News Bureau | University of Illinois

NewsBureauillinois
University of Illinois at Urbana-Champaign logo

Archives

2000 | 2001 | 2002 | 2003 | 2004 | 2005 | 2006 | 2007 | 2008
Email to a friend envelope icon for send to a friend

Inaugural U.S. law and poetry conference to take place at Illinois


Andrea Lynn, Humanities Editor
217-333-2177; andreal@illinois.edu


Released 2/12/2007

CHAMPAIGN, Ill. — The first U.S. conference to explore and celebrate the relationship between law and poetry will be held at the University of Illinois Feb. 15-16.

The conference, which is free and open to the public, is titled “Opening Arguments: Poetry and the Law.” Events include panel discussions, presentations, readings and workshops.

Sponsors are the U. of I. College of Law, the MFA Creative Writing Program and Richard Powers, the Swanlund Professor of English and the author of nine novels, including “The Echo Maker,” which won the 2006 National Book Award for fiction.

Carl Reisman, a Champaign-Urbana lawyer and author of the poetry collection “Kettle,” is the conference organizer.

In addition to Reisman, the participants:

• James Elkins, a professor at the West Virginia University College of Law, the editor of the Legal Studies Forum and of “Off the Record: An Anthology of Poetry by Lawyers”

• Rachel Contreni Flynn, a Chicago lawyer and the author of “Ice, Mouth, Song,” which won the 2003 Dorsett Prize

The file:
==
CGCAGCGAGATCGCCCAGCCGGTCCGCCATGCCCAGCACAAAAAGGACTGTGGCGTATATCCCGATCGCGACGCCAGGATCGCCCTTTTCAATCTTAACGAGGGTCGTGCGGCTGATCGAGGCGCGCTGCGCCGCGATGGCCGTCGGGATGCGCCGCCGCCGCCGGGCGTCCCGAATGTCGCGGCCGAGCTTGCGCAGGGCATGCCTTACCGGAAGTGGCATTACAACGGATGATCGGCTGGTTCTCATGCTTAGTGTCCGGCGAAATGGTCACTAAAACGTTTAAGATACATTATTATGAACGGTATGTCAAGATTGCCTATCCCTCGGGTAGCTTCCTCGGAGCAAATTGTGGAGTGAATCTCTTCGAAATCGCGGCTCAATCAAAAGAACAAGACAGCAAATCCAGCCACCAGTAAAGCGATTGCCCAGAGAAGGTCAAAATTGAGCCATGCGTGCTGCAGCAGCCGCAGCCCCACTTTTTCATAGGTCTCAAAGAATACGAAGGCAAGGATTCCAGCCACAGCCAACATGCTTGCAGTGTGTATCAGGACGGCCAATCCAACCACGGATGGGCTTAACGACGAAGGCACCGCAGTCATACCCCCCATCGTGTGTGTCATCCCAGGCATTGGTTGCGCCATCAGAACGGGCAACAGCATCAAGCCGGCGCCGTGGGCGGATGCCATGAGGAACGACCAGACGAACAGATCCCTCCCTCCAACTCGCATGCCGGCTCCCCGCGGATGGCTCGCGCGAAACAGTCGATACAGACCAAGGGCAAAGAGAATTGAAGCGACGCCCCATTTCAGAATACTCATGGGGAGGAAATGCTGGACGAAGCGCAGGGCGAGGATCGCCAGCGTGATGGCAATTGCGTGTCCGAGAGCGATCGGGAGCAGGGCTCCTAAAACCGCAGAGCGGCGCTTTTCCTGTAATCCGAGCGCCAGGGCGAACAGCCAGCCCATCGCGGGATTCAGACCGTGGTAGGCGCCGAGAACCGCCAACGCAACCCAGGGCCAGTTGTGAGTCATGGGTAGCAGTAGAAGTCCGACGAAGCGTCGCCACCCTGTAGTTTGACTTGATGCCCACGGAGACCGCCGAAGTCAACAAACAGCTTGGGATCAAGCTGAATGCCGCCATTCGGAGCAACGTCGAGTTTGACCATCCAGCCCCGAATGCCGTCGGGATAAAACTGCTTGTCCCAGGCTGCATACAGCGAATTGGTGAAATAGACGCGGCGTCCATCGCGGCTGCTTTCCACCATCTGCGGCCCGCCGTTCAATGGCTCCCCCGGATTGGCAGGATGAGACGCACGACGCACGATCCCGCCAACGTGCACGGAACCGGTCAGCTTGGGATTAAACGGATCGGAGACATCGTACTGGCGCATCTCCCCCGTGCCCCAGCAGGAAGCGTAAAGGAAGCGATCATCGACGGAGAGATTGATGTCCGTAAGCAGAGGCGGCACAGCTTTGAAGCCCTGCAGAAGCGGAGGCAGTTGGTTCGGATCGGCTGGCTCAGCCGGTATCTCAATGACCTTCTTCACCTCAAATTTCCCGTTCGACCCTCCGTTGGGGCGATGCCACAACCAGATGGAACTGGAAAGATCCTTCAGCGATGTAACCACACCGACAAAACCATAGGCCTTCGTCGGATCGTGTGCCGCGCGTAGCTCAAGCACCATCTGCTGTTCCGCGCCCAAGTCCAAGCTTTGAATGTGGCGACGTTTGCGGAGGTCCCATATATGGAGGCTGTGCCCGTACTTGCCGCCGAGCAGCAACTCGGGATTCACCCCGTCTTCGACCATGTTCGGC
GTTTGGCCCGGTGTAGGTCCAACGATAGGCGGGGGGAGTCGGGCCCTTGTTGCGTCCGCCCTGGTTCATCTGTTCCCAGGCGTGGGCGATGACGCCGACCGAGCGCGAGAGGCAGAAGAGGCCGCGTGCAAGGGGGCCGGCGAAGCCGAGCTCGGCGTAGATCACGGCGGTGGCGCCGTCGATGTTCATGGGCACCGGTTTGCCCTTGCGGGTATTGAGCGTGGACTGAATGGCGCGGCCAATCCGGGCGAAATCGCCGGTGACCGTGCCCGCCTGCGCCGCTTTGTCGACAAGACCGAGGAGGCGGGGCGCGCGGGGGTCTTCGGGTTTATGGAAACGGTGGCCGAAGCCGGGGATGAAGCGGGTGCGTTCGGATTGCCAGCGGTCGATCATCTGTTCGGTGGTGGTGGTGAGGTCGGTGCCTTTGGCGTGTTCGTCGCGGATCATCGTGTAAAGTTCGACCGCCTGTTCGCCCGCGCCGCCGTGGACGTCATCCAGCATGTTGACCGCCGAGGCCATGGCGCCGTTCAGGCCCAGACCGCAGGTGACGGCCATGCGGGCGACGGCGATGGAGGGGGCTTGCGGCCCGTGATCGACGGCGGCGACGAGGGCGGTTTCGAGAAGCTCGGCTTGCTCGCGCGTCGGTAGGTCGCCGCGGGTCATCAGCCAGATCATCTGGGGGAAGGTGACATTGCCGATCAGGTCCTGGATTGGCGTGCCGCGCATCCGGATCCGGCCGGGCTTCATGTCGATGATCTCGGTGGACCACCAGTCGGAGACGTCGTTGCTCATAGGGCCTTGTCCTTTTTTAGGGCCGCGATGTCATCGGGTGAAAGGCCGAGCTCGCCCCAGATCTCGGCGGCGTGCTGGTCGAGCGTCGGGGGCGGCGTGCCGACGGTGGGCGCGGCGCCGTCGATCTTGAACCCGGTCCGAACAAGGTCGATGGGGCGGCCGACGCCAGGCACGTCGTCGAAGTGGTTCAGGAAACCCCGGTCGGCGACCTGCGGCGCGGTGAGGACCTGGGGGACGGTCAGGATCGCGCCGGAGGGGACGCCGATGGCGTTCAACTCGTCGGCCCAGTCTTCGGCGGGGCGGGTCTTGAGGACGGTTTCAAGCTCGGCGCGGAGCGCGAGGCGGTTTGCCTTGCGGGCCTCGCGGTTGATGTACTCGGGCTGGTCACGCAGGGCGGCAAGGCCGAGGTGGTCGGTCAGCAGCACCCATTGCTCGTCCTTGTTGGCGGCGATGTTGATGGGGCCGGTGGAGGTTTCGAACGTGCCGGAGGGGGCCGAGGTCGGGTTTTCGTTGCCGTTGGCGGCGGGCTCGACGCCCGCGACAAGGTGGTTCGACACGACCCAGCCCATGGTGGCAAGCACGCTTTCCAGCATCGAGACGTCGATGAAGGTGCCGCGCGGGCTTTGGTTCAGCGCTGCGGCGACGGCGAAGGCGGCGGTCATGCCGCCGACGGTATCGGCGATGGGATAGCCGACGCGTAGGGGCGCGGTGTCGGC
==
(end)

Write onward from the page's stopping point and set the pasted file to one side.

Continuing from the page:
• Timothy Nolan, a construction and real estate litigation lawyer and partner at Rider, Bennett LLP in Minneapolis and a poet whose work has been published in The Nation, Ploughshares and Poetry East

• Frank Pommersheim, who specializes in American Indian law at the University of South Dakota School of Law and is the author of three poetry collections and of “Braid of Feathers: American Indian Law and Contemporary Tribal Life”

• Evie Shockley, a professor at Rutgers University, a former environmental lawyer at Sidley & Austin in Chicago and the author of “a half-red sea” and “The Gorgon Goddess”

Reisman said he noticed, after practicing law for a decade, that many lawyers seemed to “suffer from depression and other mental afflictions.”

He decided to organize a conference on poetry and law, showcasing poetry-writing lawyers and judges, because he thought such an event might help law students “gain some courage that they could pursue their passion for writing and still be lawyers – perhaps even better, healthier ones.”

He said he also hopes that students, lawyers and judges who attend “will be inspired to examine their own lives, the ways that they might follow their own lights.”

Very little of the poetry to be read during the conference will relate to the practice of law, Reisman said. The discussions will focus on “what it means to practice both as poet and lawyer, how one impacts the other.” One such discussion is a talk Nolan will give on how Abraham Lincoln was influenced by Walt Whitman’s “Leaves of Grass.”


Program details can be found online or by contacting Reisman at creisman61@yahoo.com.